Unlike Airbnb, they are also responsible for making sure that all of these listings follow building safety, fire and health codes and they also need to make sure that none of the units are income-restricted, or affordable.
Civil suits and injunctive relief:
If Airbnb is not careful amid what is a very politically fractious situation, this is going to go to ballot in November.
And I can tell you that the November ballot initiative, which is backed by a bunch of citizens’ groups and housing activists, allows ‘Interested Parties’ or neighbors to win financial relief in civil court after a Planning Department investigation. That would raise the spectre of neighbor-versus-neighbor lawsuits, which could have a chilling effect on the total number of listings. That would be way worse.
The other legislative proposals are more conservative on this. Farrell’s proposal only allows the city to obtain civil penalties, for example.
Technological change and “post-tourism”:
Lastly, it’s important to remember that technological change breeds changes in the way that we travel.
The ocean liners and railroads of the late 19th century gave rise to grand hotels like the Waldorf Astoria in the U.S.’s Gilded Age and Europe’s Belle Epoque. Then, the private automobile cemented the road trip as a quintessential American traveling experience, with scores of motels planted along the sides of highways. Jets and plane travel enabled large, international chains with franchised hotels offering the standardized experiences that Airbnb now criticizes for being sterile.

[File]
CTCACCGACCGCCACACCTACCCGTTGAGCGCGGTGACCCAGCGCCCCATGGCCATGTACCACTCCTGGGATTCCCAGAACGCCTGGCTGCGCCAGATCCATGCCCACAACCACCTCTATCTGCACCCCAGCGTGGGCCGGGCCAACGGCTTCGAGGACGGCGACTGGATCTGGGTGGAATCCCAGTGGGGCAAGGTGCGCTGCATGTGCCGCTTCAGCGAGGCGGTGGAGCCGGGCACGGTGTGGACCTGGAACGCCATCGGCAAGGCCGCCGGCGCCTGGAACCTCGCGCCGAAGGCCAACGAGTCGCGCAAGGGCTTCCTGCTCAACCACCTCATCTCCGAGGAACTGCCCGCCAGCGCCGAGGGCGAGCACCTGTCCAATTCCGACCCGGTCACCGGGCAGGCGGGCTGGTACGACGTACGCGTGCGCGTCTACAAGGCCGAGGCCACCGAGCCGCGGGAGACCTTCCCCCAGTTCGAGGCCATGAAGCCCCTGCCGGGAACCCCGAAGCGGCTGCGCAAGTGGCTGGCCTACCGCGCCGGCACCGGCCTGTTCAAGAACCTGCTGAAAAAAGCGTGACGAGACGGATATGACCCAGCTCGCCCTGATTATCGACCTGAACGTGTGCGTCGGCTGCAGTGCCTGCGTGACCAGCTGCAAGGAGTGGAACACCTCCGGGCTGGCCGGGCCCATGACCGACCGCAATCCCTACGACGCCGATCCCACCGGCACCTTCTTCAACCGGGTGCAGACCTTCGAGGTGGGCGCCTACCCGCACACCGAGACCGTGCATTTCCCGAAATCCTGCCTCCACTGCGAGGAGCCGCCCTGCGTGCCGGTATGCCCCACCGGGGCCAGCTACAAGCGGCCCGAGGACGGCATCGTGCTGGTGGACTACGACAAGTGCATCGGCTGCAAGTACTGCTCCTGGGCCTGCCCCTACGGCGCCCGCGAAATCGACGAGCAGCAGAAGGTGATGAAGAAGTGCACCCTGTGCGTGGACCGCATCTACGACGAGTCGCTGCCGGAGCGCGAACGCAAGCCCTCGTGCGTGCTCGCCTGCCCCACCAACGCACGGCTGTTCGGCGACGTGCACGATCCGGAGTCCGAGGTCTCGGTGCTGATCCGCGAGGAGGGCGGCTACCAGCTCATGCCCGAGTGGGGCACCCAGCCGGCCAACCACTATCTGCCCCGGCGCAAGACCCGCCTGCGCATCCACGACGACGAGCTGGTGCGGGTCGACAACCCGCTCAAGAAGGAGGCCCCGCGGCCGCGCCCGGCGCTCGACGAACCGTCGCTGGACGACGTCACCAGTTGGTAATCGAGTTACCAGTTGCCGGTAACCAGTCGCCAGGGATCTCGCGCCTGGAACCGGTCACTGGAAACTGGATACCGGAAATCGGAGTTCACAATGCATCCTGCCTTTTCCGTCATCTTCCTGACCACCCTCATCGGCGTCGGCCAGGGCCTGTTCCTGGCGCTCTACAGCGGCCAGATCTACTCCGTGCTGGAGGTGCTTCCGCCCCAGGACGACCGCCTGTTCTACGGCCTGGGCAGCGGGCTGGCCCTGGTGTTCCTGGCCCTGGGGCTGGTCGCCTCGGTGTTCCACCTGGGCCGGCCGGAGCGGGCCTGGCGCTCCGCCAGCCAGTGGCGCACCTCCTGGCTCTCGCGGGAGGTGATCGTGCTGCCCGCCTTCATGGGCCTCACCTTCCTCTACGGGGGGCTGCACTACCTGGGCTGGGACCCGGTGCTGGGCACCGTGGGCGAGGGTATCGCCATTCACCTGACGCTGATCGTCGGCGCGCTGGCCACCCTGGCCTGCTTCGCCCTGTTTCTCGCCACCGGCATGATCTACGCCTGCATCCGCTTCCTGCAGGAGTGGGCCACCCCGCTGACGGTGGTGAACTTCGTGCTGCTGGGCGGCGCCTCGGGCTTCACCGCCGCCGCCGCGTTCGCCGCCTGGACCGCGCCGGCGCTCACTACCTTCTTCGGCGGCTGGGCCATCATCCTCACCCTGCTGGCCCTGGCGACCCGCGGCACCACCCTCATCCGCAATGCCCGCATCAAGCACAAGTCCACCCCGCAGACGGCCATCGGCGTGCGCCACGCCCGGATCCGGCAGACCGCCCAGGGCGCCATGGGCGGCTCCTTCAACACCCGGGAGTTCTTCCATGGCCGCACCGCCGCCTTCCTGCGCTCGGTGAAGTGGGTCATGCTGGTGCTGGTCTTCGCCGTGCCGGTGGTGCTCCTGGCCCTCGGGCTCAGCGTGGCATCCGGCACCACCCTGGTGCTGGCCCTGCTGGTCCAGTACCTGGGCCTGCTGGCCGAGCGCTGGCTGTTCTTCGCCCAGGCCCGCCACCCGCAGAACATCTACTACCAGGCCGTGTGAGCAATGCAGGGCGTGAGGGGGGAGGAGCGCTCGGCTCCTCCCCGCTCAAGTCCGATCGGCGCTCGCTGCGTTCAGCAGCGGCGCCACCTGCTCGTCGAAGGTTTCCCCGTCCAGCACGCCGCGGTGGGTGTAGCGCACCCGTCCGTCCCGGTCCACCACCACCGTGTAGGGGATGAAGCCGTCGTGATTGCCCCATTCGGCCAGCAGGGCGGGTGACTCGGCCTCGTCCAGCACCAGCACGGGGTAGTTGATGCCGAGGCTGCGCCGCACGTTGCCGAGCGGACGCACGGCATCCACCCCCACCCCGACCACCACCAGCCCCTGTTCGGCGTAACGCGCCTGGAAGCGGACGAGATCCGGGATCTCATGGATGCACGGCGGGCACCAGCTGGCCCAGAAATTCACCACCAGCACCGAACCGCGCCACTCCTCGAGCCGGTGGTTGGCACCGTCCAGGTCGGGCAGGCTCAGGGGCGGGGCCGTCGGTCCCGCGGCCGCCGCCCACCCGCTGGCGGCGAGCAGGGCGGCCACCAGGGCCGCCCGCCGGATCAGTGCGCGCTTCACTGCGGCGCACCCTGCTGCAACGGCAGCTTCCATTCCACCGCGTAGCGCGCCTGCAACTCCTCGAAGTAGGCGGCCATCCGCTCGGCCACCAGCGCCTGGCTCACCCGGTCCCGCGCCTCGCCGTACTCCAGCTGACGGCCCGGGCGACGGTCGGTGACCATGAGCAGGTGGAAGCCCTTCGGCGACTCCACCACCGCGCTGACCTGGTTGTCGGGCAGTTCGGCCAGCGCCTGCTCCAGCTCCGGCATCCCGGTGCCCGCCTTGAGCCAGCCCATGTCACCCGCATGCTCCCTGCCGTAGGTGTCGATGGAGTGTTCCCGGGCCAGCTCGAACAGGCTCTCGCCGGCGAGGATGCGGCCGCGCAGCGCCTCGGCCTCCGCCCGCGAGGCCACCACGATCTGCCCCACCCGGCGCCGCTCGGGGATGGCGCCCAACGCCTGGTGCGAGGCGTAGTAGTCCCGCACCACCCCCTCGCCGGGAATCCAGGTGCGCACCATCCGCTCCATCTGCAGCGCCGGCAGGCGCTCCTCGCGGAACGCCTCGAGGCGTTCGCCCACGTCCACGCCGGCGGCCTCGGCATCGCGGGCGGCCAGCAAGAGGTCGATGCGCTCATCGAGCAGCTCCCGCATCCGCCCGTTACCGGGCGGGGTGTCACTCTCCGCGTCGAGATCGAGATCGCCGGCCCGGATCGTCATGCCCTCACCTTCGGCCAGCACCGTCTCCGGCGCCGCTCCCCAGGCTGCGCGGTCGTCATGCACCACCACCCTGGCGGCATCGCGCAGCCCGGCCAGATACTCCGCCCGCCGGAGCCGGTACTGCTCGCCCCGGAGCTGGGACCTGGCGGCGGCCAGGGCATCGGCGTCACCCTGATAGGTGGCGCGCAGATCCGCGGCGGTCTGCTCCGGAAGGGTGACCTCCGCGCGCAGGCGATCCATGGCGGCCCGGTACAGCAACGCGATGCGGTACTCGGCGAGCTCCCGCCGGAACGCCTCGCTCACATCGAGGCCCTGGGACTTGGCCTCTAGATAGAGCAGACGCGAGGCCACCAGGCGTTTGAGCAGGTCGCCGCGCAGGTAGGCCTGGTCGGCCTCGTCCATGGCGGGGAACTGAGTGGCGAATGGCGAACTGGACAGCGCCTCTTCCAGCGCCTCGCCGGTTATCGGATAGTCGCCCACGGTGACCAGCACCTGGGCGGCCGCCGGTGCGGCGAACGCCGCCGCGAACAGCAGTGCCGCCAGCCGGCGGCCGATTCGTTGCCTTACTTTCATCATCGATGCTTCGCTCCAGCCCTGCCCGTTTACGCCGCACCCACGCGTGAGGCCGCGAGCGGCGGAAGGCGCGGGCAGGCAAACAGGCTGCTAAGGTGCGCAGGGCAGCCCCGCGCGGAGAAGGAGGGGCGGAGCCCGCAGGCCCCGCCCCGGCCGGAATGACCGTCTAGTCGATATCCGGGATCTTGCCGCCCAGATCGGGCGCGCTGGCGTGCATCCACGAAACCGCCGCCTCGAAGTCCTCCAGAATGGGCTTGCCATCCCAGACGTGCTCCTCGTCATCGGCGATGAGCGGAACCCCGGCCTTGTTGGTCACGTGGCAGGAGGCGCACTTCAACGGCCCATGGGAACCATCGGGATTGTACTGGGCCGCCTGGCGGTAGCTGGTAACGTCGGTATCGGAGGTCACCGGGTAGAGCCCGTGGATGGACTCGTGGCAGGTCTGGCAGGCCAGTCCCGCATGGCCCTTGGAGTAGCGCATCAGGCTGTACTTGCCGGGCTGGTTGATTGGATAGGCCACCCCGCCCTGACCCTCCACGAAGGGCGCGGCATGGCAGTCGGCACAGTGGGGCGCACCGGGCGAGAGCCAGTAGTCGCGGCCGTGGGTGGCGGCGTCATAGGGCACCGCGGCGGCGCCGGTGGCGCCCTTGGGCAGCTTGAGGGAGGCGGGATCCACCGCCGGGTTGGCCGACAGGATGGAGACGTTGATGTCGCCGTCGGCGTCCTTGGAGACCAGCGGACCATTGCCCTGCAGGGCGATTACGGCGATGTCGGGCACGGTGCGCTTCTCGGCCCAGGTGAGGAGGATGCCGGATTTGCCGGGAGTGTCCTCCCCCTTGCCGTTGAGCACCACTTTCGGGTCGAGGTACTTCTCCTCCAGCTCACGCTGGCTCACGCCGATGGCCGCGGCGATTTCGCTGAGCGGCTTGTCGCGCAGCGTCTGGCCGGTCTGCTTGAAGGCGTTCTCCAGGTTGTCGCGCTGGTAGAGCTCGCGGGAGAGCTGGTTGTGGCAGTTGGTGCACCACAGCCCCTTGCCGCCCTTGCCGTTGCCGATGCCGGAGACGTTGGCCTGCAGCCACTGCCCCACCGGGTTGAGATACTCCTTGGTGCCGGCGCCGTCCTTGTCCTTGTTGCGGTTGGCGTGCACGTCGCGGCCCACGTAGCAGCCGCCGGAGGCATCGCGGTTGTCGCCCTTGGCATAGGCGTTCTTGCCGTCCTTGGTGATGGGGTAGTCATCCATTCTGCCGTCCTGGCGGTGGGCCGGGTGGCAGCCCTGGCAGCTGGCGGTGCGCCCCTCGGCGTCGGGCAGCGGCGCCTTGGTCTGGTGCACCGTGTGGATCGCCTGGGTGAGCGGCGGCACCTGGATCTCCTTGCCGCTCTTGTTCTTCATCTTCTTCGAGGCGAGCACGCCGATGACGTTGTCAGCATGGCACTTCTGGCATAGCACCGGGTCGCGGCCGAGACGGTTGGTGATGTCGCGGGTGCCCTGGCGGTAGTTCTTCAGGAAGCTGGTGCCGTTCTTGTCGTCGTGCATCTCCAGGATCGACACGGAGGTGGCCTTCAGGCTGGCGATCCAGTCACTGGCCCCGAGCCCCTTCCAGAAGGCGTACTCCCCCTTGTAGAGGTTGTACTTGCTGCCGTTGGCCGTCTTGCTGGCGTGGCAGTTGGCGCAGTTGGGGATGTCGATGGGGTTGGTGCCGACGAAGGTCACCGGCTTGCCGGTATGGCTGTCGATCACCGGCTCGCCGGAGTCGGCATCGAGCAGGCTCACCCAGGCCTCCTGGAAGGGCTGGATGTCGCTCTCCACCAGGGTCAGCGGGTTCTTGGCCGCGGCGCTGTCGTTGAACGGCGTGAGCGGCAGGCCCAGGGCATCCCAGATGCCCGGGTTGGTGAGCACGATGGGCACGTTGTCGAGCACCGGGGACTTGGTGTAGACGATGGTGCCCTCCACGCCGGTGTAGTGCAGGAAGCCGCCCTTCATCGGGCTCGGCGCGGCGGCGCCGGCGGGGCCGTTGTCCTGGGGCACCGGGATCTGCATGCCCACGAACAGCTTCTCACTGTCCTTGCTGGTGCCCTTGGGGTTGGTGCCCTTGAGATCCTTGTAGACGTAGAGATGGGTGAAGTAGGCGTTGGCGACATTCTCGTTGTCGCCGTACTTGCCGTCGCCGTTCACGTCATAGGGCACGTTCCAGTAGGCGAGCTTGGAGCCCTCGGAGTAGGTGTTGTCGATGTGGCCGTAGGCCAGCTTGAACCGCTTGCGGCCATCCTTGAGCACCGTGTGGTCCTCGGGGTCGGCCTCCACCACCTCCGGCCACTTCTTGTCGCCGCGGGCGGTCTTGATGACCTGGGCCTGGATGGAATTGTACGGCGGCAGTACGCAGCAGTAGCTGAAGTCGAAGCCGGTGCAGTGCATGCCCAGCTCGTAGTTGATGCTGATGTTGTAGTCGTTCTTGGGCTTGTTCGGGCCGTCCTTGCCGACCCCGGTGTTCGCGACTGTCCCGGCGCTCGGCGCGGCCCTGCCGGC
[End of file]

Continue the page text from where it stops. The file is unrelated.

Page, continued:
The web, with its identity and reputation systems, is facilitating something altogether different. Much of the current Airbnb opposition in San Francisco criticizes the company for turning homes into tourist hotels.
But I don’t think it’s really accurate to call what is happening “tourism.” It’s an entirely new market that isn’t really competitive to traditional hotels.
the notion of “post-tourism” doesn’t represent a change in the way we travel so much as a change in the way we think about travel – and it primarily shows the extent to which technology and heightened mobility have helped obliterate categories like “work” and “vacation,” “local” and “visitor.” “The idea of this new tourism puts into question a lot of fundamental things about the kinds of lives people live these days,” he says. “We are in a world of endless mobility, and so we are all tourists all of the time.”
I personally know several people who don’t really live anywhere, and perma-float from Airbnb to Airbnb listing globally.
So at some level, the Airbnb regulatory debate might be the beginning of a longer-term discussion about the way we think about long-term residents versus an emergent and more globalized and mobile population.
Indeed, the most interesting struggles in urban real estate today have to do with increasingly globalized flows of capital and labor. They have to do with how overseas capital from non-resident home buyers and increasing flows of short-term rental tourists are subverting the protective scaffolding the U.S. originally built half a century ago around residential property to stimulate home ownership for the middle-class.
And that is a very interesting conversation.